IS THE NEW YORK TIMES A LIBERAL NEWSPAPER? OF COURSE IT IS. Don McNeil: Dean Baquet, Joe Kahn, Racist Slurs, Twitter and Mao: on Passing the Torch at The New York Times.
The Times has done everything short of admitting it erred. It still occasionally uses the very word that got me ousted, a word it was using in the same month in 2019 I uttered it in Peru. It didn’t punish Bret Stephens for his leaked column calling its decision hypocritical. It canceled the student trips program. It hired John McWhorter as a columnist even though he had trashed the decision to oust me and called it “contemptible.”
The Times has not publicly disputed even one of the 20,000 words I published March 1, 2021, describing what really happened in Peru and during the internal investigations.
Why? Because it knows they’re true. And because of corporate cowardice. The company instantly corrects its reporters’ errors, but it takes decades to admit blunders by its owners (such as ignoring the Holocaust.)
When I started in 1976, The Times was run by a former Marine who cared more about the mission — journalism — than about policing the personalities of his troops. Now it’s run by his grandson, a Brown graduate who believes in safe spaces and race-based capitalization. It once dealt calmly with criticism. Now it panics — even over a tabloid piece based on anonymous quotes from very naive teenagers. It hunts for someone to flog into the street, or uses threats to extract apologies it can issue with a groveling press release. (See below.)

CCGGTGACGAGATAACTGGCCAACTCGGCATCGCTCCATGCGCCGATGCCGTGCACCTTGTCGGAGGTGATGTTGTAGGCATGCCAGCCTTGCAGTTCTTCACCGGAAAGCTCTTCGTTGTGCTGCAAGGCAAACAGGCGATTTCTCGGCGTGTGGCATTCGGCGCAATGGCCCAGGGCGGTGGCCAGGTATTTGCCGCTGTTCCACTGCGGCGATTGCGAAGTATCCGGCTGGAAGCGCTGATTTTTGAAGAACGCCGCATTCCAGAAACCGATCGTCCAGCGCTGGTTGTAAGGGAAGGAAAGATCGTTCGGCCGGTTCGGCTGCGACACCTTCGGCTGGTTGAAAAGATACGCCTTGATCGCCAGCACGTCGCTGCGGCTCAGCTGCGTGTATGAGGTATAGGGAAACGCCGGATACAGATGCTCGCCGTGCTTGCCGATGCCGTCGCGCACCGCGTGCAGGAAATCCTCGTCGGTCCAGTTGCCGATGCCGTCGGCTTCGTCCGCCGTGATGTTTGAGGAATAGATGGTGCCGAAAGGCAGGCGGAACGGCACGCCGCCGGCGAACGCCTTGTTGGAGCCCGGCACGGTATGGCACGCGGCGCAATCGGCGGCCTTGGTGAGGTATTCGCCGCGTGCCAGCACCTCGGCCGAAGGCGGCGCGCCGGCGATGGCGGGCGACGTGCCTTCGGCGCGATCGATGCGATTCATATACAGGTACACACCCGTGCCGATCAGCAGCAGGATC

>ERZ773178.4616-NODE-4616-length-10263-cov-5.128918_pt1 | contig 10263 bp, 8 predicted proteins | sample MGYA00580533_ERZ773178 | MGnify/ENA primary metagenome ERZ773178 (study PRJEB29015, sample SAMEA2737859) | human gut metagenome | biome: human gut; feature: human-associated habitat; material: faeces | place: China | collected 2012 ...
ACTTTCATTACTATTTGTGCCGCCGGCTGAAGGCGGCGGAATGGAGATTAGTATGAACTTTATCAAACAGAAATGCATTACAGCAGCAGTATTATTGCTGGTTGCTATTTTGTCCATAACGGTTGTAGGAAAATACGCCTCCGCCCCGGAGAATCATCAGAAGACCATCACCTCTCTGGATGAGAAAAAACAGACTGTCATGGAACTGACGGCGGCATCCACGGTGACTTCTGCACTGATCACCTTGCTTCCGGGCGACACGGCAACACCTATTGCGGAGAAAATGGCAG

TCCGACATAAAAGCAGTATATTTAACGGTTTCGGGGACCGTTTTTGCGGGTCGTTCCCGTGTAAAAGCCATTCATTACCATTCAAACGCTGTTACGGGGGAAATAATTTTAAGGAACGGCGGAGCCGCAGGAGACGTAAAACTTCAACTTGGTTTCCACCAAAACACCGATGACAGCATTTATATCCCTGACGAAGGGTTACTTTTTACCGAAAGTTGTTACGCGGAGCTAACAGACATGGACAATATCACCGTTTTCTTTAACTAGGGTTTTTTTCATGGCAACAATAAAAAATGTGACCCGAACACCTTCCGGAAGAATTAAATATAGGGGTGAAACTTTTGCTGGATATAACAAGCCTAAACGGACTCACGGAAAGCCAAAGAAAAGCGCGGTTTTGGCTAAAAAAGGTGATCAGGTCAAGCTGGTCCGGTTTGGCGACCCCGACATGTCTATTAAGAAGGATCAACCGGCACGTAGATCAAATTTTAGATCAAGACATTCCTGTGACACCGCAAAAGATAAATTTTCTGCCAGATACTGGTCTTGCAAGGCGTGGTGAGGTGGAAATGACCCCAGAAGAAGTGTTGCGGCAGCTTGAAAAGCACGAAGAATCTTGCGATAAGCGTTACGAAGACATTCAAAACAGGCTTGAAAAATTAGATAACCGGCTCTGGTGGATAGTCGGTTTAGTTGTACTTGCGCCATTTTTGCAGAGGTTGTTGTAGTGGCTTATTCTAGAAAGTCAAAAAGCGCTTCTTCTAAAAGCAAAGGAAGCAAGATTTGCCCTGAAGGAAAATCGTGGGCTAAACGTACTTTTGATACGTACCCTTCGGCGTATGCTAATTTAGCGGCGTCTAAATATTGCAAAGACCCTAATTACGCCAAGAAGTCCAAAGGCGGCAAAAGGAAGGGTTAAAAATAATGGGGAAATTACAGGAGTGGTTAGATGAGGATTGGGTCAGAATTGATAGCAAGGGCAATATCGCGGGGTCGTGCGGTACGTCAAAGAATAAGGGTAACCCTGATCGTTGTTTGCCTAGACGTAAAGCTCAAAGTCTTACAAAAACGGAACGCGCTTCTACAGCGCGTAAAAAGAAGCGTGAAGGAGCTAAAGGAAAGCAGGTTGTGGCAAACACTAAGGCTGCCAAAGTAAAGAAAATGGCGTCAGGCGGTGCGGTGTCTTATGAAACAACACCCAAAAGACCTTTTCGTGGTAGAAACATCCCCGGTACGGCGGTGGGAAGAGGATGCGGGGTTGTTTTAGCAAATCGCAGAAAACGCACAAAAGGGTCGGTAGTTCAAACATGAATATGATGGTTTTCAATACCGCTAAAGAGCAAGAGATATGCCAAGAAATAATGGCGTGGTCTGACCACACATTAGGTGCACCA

To my mind, that shift began during the Jayson Blair/Judy Miller/Rick Bragg fiascos. The company became addicted to self-mortification. A weekly public editor column meant someone had to be hung out to dry every week, guilty or not.
The company has also hired more and more young elitists who sneer at average Americans. And who get their way by running to the teacher and weeping “I feel unsafe!” I found that tactic baffling when it was used against James Bennet in 2020. Who chooses journalism with an expectation of safety? It’s an incredibly exciting life; it’s not always a safe one — you may be sent to cover wars. I loved it.
Read the whole thing to learn how the sausage is made, but note McNeil’s line that “The company has also hired more and more young elitists who sneer at average Americans.” You’ll be shocked to discover that there are also older elitists who sneer at average Americans” as well at the Times. Including this former employee: Donald McNeil described Americans as ‘selfish pigs’ in email to Fauci. The then-New York Times science writer compared us unfavorably to the average Chinese who ‘behaved incredibly heroically.’
(Classical reference in headline.)